I came across something rather interesting in a book about the Fatima apparitions by Cardinal Bertone. In it, Bertone presents the notes of Albino Luciani who met with Sr. Lucia, one of the Fatima visionaries, on July 11, 1997. Of course, Luciani soon became Pope John Paul I. The quote I am extracting from the notes deals with Sr. Lucia’s advice to theologians. Here it is:
- “We should pray the holy Rosary. Naaman, the great Syrian general, disdained the simple bath in the Jordan suggested to him by Elisha. Some people act like Naaman: ‘I am a great theologian, a mature Christian, who breathes the Bible with both lungs and sweats liturgy from every pore–and they tell me to pray the Rosary?’ And yet the fifteen mysteries of the Rosary are biblical; the Pater, the Ave Maria, and the Gloria are Bible passages transformed into prayer, and they are good for the soul. Bible study solely for the sake of scholarship could puff up the soul and leave it in a state of sterile aridity. Bible scholars who have lost their faith are hardly are rare breed.”
-Luciani Albino, [notes], quoted in Cardinal Tarcisio Bertone, The Last Secret of Fatima (New York: Doubleday, 2008) 60.
I suppose we Bible students should take these words to heart. It does seem that many lose zeal for their faith after many years of studying it intensely. I think over-studying the Faith is similar to over-studying music or butterflies or something. One can easily lose the joy of discovery, the sense of wonder when he thinks he knows something.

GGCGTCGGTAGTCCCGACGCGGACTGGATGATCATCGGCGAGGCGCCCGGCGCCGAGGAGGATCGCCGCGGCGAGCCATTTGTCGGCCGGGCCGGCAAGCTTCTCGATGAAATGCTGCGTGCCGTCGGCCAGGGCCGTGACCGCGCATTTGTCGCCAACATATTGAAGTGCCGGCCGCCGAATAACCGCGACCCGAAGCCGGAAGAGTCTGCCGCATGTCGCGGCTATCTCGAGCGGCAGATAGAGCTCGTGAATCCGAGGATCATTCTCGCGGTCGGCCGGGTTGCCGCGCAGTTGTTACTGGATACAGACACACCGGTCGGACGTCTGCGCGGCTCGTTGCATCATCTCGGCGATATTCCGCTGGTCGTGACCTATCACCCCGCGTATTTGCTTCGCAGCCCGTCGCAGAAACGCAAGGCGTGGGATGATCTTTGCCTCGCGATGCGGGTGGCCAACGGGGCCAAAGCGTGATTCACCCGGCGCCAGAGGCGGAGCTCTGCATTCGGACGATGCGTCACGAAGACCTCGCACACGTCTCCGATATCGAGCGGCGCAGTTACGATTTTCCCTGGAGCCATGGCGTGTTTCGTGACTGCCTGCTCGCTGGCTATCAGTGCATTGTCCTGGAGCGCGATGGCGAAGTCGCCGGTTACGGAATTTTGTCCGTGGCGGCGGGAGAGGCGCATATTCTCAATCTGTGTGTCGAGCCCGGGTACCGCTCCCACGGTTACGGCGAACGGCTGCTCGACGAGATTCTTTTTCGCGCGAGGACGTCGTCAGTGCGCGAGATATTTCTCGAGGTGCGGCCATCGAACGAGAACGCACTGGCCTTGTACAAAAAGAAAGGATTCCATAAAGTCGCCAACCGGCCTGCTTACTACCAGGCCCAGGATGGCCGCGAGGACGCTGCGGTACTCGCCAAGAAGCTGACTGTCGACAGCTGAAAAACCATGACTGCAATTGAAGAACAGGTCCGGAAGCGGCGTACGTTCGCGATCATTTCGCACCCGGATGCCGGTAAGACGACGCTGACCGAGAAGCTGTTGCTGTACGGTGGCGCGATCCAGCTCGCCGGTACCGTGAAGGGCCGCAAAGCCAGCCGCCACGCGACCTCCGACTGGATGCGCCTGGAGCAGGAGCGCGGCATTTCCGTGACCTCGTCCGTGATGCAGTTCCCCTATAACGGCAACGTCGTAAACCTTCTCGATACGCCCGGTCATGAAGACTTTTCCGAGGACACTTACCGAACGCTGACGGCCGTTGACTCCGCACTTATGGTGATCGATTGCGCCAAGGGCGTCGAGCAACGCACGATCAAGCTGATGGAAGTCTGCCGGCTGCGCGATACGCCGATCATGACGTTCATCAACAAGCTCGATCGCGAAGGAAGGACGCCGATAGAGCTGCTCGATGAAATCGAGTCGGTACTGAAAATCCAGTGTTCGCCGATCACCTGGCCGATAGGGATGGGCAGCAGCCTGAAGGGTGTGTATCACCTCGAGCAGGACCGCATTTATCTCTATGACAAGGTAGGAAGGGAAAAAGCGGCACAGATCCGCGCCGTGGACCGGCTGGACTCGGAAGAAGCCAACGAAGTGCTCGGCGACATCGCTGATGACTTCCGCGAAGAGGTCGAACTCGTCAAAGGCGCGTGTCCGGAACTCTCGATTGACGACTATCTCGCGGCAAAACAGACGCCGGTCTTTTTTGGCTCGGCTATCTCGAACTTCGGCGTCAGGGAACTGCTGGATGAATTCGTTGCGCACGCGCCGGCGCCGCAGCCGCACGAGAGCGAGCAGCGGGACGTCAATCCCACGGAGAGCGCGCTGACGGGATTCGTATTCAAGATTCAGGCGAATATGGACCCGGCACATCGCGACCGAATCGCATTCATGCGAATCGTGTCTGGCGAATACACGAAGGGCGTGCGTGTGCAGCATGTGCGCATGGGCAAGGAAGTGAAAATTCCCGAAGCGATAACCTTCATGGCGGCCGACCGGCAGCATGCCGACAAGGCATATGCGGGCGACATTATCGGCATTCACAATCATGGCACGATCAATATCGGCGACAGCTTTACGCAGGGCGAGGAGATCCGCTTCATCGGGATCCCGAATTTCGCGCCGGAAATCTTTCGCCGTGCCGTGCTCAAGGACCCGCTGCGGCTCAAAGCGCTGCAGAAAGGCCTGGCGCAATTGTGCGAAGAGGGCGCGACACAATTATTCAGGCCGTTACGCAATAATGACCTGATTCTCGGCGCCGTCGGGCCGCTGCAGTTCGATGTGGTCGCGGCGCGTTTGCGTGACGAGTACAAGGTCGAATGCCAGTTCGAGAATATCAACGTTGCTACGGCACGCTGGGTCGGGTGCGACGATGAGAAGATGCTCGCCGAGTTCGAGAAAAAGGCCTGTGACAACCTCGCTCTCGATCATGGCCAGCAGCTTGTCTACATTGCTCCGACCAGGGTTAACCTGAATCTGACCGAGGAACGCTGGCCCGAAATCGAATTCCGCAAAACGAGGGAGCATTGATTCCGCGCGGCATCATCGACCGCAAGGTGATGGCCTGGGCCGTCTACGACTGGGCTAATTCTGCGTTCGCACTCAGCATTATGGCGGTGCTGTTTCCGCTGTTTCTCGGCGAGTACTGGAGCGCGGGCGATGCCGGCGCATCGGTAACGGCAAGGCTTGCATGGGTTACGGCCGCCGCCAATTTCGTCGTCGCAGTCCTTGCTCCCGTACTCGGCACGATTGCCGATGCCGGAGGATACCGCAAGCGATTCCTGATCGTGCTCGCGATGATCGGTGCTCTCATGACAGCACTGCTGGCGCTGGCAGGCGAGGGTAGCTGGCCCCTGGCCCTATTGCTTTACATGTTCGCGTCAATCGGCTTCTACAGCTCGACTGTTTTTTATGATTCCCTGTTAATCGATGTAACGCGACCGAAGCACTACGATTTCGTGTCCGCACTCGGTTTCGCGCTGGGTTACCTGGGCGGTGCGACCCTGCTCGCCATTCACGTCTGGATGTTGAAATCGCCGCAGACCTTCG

I am not exactly sure why this happens. I mean, why should studying give way to pride, puffing up and lack of faith? But these symptoms do seem very common. It seems to me that they derive from the basic functions of human pride. After many years of gaining knowledge through study, a person may think that he knows something–that is, that he knows more than others or is less naive than the regular Joe. Then his mind makes this false leap: “If I know about something I must have conquered it in some way.” So he forgets the fact that he must pray, do good, give alms, serve the poor and live out the basics of the Christian life. Knowledge thus leads to pride and pride leads to apathy and apathy leads to aridity.
Oddly, this process contradicts the way that knowledge should function. A person with a deeper knowledge of poetry, literature and acting should be able to put on a much more convincing performance of Shakespeare than a hormone-ridden teenager. Yet hormone-ridden teenagers often outperform aged literature professors on stage. A serious student of the Bible (or of theology in general) ought to live a more convinced and convincing spiritual life than a person who has not had the luxury of study.